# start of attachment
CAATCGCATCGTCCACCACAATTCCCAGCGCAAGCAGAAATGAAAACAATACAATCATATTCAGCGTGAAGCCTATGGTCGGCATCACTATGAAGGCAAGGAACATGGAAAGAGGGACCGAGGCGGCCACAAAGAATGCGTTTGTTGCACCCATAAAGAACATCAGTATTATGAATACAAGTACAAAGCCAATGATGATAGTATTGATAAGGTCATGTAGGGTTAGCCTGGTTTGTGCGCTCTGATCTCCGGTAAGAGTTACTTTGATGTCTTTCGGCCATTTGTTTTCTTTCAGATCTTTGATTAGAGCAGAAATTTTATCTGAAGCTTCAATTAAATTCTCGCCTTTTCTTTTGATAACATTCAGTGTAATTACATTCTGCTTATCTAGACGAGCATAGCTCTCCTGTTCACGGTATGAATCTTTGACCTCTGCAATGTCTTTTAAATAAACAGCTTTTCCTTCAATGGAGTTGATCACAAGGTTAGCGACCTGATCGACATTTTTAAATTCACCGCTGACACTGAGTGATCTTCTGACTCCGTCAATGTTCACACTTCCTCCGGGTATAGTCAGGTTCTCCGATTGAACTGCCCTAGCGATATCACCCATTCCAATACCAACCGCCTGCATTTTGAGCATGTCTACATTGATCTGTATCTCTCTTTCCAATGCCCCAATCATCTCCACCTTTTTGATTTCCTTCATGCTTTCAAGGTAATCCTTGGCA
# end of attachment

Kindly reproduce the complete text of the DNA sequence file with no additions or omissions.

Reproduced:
CAATCGCATCGTCCACCACAATTCCCAGCGCAAGCAGAAATGAAAACAATACAATCATATTCAGCGTGAAGCCTATGGTCGGCATCACTATGAAGGCAAGGAACATGGAAAGAGGGACCGAGGCGGCCACAAAGAATGCGTTTGTTGCACCCATAAAGAACATCAGTATTATGAATACAAGTACAAAGCCAATGATGATAGTATTGATAAGGTCATGTAGGGTTAGCCTGGTTTGTGCGCTCTGATCTCCGGTAAGAGTTACTTTGATGTCTTTCGGCCATTTGTTTTCTTTCAGATCTTTGATTAGAGCAGAAATTTTATCTGAAGCTTCAATTAAATTCTCGCCTTTTCTTTTGATAACATTCAGTGTAATTACATTCTGCTTATCTAGACGAGCATAGCTCTCCTGTTCACGGTATGAATCTTTGACCTCTGCAATGTCTTTTAAATAAACAGCTTTTCCTTCAATGGAGTTGATCACAAGGTTAGCGACCTGATCGACATTTTTAAATTCACCGCTGACACTGAGTGATCTTCTGACTCCGTCAATGTTCACACTTCCTCCGGGTATAGTCAGGTTCTCCGATTGAACTGCCCTAGCGATATCACCCATTCCAATACCAACCGCCTGCATTTTGAGCATGTCTACATTGATCTGTATCTCTCTTTCCAATGCCCCAATCATCTCCACCTTTTTGATTTCCTTCATGCTTTCAAGGTAATCCTTGGCA